We can juxtapose stone-throwing – a much more widespread, decentralized, and, most importantly, still present display of active resistance – with puppets and clowning, and see them as complementary. Graeber’s account of window-smashing as complementary to giant puppets in the globalization movement is analogous: “If one is meant to shatter the existing Spectacle, the other is, it seems to me, to suggest the permanent capacity to create new ones.” (7)
The complementary, rather than oppositional nature of these different aspects of struggle was well articulated by Juliano Mer Khamis, founder of the Freedom Theatre in Jenin who was in many ways a living example of the insurgent potential of coexistence (indeed, of ta’ayush):
“You don’t have to heal the children in Jenin. We are not trying to heal their violence. We try to challenge it into more productive ways. And more productive ways are not an alternative to resistance. What we are doing in the theatre is not trying to be a replacement or an alternative to the resistance of the Palestinians in the struggle for liberation, just the opposite. . . . We are joining, by all means, the struggle for liberation of the Palestinian people, which is our liberation struggle. . . . We’re not healers. We’re not good Christians. We are freedom fighters.”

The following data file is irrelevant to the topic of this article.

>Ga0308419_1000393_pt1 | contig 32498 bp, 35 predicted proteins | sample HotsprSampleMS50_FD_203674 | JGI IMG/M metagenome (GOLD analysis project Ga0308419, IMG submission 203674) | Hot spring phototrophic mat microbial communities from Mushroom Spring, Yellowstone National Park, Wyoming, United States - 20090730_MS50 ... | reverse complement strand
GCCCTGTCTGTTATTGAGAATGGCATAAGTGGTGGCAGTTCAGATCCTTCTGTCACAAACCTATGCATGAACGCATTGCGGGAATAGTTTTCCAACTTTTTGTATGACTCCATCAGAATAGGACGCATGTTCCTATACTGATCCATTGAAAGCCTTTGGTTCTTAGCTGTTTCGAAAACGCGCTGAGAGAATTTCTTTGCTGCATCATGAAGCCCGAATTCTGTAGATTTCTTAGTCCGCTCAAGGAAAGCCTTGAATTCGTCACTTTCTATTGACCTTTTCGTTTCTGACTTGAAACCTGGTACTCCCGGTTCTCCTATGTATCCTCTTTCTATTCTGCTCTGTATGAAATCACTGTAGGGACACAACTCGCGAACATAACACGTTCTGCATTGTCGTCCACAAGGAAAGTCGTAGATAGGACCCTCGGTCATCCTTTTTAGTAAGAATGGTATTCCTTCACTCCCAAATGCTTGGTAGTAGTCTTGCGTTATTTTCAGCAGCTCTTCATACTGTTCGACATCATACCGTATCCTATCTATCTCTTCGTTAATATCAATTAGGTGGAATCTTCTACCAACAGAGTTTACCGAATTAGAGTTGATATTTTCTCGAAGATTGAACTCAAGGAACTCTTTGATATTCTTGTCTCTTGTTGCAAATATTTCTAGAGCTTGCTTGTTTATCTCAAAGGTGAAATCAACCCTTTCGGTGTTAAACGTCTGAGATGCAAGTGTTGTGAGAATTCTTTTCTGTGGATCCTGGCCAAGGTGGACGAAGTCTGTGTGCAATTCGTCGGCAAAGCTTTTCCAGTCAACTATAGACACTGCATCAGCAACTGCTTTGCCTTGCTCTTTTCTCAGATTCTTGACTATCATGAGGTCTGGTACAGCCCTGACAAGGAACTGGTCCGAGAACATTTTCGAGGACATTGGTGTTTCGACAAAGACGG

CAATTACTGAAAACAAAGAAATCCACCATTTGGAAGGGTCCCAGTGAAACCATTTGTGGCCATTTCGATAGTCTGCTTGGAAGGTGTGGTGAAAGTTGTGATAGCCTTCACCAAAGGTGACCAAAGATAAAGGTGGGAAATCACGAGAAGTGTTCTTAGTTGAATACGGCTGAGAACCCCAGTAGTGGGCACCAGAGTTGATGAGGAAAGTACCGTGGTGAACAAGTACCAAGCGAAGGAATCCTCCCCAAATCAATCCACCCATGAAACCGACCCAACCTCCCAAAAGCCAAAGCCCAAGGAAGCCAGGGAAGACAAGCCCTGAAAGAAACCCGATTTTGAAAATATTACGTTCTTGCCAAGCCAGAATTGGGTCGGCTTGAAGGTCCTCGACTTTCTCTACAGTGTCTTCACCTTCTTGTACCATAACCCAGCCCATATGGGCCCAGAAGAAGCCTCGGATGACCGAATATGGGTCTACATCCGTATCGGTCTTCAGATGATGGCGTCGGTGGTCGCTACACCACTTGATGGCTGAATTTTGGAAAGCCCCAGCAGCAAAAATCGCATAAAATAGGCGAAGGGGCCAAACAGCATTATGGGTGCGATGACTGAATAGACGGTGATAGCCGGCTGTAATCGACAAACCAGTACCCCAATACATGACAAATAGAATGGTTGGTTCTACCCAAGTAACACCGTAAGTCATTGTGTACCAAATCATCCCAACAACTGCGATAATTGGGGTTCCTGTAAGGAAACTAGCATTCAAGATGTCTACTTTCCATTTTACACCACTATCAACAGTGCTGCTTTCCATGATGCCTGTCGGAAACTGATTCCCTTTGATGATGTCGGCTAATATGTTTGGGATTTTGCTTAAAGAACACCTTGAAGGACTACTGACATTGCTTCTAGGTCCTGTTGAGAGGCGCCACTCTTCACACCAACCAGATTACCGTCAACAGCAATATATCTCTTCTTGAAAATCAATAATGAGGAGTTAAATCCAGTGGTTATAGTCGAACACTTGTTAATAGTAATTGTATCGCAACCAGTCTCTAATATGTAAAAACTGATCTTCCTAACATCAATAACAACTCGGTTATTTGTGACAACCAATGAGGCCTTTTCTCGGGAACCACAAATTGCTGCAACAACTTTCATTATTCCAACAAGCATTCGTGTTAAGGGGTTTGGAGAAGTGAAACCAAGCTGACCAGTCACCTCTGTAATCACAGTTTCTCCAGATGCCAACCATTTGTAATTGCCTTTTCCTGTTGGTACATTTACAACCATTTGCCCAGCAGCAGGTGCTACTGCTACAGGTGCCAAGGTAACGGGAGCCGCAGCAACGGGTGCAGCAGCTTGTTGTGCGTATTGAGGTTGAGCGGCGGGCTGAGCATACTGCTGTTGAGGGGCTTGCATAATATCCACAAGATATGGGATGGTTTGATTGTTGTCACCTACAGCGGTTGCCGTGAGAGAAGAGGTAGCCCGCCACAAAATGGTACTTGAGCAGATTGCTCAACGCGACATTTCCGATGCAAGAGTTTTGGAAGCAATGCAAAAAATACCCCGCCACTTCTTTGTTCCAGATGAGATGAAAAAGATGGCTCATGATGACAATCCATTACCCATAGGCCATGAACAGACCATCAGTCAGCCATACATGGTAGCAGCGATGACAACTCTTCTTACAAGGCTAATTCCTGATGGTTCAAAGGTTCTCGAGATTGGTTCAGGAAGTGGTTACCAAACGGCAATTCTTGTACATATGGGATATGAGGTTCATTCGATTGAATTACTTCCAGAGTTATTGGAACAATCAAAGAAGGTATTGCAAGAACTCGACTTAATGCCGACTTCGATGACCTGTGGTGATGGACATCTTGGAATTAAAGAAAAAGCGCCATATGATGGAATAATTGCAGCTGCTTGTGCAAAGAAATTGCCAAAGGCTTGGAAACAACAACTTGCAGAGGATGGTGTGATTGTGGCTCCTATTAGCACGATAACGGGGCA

One of the performances planned for el-Hakawati’s banned theatre festival is a puppetry adaptation of Alice in Wonderland (also performed by the Freedom Theatre and directed by Mer Khamis), a piece that manifests on stage the possibilities of imagination, led by a female figure of self-determination. Another banned performance portrays a hunt for a monster that supposedly terrorizes citizens but ends up being a harmless oversized creature running away from a ruthlessly ambitious police chief. Of the tragically rich program for the lost festival, these are examples that may be easily interpreted as relevant to our political context, but any form of art that ignites the imagination and creates a longing for “the endless immensity of the sea” (Antoine de Saint-Exupery) is insurgent, I believe.